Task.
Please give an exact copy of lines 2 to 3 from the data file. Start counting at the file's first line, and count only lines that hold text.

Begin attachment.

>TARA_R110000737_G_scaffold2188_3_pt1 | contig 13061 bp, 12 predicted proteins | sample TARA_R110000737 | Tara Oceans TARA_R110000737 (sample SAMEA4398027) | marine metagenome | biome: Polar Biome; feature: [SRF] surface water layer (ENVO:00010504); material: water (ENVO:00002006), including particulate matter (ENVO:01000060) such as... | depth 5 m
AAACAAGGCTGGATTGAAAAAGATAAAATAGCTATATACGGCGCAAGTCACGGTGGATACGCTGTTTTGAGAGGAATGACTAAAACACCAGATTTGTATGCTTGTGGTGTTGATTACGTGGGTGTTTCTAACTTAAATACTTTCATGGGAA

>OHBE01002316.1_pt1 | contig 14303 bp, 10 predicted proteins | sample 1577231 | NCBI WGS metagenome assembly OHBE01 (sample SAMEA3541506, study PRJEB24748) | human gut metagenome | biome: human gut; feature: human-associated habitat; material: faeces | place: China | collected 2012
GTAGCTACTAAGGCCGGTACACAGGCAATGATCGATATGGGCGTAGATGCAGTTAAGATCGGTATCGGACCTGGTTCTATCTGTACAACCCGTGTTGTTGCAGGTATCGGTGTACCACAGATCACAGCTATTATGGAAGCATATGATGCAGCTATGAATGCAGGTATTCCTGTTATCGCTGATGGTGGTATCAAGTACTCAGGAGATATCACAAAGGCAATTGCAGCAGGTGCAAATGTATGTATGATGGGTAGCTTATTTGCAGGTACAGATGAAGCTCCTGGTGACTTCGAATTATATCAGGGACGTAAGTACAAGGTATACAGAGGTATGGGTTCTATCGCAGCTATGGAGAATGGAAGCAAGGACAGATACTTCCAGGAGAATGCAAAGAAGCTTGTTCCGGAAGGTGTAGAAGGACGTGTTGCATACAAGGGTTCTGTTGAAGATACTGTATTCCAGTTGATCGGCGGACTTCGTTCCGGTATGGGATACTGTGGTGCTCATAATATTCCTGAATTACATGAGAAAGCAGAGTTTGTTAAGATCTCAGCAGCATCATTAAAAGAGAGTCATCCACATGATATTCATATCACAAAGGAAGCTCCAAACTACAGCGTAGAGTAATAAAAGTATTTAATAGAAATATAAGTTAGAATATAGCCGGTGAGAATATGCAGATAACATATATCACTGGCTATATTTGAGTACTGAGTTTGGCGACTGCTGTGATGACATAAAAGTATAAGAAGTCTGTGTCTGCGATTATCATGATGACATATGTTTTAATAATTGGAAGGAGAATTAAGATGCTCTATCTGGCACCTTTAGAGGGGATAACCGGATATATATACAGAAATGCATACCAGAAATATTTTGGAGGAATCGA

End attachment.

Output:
AAACAAGGCTGGATTGAAAAAGATAAAATAGCTATATACGGCGCAAGTCACGGTGGATACGCTGTTTTGAGAGGAATGACTAAAACACCAGATTTGTATGCTTGTGGTGTTGATTACGTGGGTGTTTCTAACTTAAATACTTTCATGGGAA

>OHBE01002316.1_pt1 | contig 14303 bp, 10 predicted proteins | sample 1577231 | NCBI WGS metagenome assembly OHBE01 (sample SAMEA3541506, study PRJEB24748) | human gut metagenome | biome: human gut; feature: human-associated habitat; material: faeces | place: China | collected 2012